Indian team's captain Virat Kohli (left) and head coach Ravi Shastri addressed a pre-departure press conference in Mumbai. Image Credit: PTI file

Kolkata: A best-of-three final to decide on the World Test Championship title may be the ideal scenario but for now, the upcoming match is equivalent to playing the World Cup final, feels Indian team’s head coach Ravi Shastri.

The Indian squad will be leaving for England on Wednesday night for a demanding tour of England, which starts with the first-ever WTC final against New Zealand at Ageas Bowl from June 18-22, to be followed by a gruelling five-Test series against England.

Speaking at the customary pre-departure press conference in Mumbai, both skipper Virat Kohli and Shastri stressed on the importance of the one-off battle later this month. ‘‘If you ask me, a three-Test final to decide on the champions would be final if the championship has to continue. However, we have got to finish it before the FTP gets underway. It’s our biggest moment in Tests as over the last two years, the team has come out of several tough situations to reach this stage,’’ Shastri said.

Echoing Shastri’s sentiments, with whom Kohli has traversed the whole of this two-year WTC cycle, the Indian skipper said: ‘‘It’s an accummulation of all the hard work that we have put in over the last five to six years.’’


The last time India faced New Zealand was in an away series in early 2020, which saw the hosts complete a 2-0 whitewash and the emergence of the gentle giant Kyle Jamieson as one of their new strike weapons. Asked during the zoom interaction about the lessons learnt from that series, Kohli’s repartee was: ‘‘We simply have to play better Test cricket. The conditions will be the same in England for everyone and we have to see both teams at the same level.’’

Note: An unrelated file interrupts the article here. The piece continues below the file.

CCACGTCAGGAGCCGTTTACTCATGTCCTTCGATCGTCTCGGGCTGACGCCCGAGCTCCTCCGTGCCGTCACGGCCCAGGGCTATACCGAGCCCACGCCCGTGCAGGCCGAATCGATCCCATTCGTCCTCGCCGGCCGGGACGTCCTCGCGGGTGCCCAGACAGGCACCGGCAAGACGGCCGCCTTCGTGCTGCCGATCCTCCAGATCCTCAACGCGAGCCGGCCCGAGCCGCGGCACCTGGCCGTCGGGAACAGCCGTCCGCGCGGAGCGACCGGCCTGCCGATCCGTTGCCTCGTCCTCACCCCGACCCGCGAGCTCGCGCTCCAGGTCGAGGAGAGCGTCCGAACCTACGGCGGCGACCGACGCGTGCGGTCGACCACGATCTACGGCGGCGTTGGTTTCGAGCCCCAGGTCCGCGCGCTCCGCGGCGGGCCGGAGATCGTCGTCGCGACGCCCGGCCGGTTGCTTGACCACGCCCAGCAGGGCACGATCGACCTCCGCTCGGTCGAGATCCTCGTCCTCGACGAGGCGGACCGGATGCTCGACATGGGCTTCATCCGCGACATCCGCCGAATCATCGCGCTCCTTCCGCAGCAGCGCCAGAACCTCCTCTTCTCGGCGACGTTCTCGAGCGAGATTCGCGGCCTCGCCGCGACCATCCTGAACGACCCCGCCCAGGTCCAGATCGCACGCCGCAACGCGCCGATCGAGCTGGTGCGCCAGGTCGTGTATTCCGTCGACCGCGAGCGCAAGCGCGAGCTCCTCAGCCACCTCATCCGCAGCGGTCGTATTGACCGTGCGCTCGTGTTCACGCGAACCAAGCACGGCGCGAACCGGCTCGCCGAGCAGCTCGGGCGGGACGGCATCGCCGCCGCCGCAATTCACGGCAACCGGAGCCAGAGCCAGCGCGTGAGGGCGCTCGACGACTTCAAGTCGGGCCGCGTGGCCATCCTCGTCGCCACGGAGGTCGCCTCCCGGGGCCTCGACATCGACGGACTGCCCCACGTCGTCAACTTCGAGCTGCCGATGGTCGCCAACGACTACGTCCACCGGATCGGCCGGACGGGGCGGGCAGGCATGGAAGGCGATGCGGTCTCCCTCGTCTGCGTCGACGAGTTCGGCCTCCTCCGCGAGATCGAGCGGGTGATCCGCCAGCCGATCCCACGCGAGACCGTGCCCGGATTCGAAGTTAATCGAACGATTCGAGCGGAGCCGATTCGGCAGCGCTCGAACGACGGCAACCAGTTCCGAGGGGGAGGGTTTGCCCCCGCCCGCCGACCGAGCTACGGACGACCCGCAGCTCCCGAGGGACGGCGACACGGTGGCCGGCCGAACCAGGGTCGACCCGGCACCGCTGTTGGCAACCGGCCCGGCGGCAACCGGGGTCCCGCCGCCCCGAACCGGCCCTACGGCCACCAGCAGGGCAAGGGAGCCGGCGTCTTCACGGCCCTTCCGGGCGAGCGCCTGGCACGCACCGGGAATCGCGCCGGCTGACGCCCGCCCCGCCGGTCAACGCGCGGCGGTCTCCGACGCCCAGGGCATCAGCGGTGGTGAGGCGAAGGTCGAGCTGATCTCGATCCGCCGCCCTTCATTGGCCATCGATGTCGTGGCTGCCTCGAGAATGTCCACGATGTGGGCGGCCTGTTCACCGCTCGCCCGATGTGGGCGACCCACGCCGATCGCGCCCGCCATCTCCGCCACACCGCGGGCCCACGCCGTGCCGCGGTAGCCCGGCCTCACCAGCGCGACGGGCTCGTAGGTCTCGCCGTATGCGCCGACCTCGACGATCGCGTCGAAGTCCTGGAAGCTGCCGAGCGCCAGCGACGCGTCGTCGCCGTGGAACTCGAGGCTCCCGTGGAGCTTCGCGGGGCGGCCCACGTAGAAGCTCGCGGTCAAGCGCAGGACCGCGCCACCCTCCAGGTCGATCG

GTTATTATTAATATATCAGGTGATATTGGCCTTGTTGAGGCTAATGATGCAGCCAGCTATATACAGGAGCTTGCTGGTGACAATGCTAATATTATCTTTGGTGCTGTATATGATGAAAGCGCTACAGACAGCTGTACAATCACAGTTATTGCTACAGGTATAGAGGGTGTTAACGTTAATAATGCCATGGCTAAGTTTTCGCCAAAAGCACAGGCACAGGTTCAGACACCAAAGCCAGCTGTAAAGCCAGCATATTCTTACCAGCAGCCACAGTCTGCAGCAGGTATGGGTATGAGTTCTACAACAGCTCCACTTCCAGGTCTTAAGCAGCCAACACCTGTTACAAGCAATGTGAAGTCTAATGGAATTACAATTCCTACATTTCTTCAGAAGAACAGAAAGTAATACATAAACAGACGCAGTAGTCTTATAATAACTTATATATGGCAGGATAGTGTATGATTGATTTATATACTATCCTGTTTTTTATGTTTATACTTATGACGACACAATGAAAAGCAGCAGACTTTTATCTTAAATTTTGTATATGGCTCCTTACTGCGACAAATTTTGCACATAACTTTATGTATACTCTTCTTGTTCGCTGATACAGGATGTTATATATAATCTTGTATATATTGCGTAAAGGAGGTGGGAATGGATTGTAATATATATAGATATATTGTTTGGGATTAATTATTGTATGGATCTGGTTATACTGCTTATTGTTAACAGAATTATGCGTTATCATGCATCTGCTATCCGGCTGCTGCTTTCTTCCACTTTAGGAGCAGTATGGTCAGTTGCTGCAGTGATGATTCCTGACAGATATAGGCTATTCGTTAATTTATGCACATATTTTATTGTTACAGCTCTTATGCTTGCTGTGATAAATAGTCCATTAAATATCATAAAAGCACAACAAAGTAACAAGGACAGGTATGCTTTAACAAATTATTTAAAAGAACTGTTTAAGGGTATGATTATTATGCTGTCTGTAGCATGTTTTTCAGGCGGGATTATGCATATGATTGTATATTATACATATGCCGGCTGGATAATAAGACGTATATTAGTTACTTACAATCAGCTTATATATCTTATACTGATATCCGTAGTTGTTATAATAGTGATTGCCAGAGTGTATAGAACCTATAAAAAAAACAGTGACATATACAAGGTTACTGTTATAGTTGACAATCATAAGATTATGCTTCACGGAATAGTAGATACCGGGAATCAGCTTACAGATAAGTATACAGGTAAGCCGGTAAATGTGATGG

The last two years have certainly seen India emerge stronger as a Test-playing nation with the series win in Australia being the high point - though a series win in England has still remained elusive for this regime. Asked if he sees the five-Test series as a ‘final frontier,’ Kohli went on a different track. ‘‘No, it’s not a final frontier. It’s an ongoing process and we are in a process of transition where the next lot has to take over from us. It’s for us to keep the standards high,’’ he said.

While New Zealand have reached England well in advance and have managed to squeeze in an intra-squad practice match as well, members of the Indian squad will barely have three to four days to acclimatise themselves after completing a 10-day quarantine. Kohli, however, does not see much reason in whinging about the lack of preparation time: ‘‘In the past, we have landed three days before matches on overseas tours and managed to get it going, I feel it’s all in the head. We have all played in England - either for the national side or India A.’’

The first time Kohli played a Test series in England was in 2014 and nearly seven years down the line, what has changed for him? ‘‘I have got older, I have become the captain of the team and my position has evolved in the team,’’ he said. Shastri quipped: ‘‘Let me answer that. For starters, he is slimmer, fitter, he’s the captain of the team and he is about 5000-plus runs richer in Tests.’’

The schedule of the long drawn England tour is somewhat skewed as after the WTC Final concludes on June 22, India will have to idle away nearly six weeks before the first Test begins in Trent Bridge on August 4. Asked about it, Kohli chose to look at the positive side of things as he said: ‘‘The gap will give us time to refresh ourselves after a demanding WTC Final.’’

The players have been given green signal to travel with their families earlier this week following a nod from the UK government.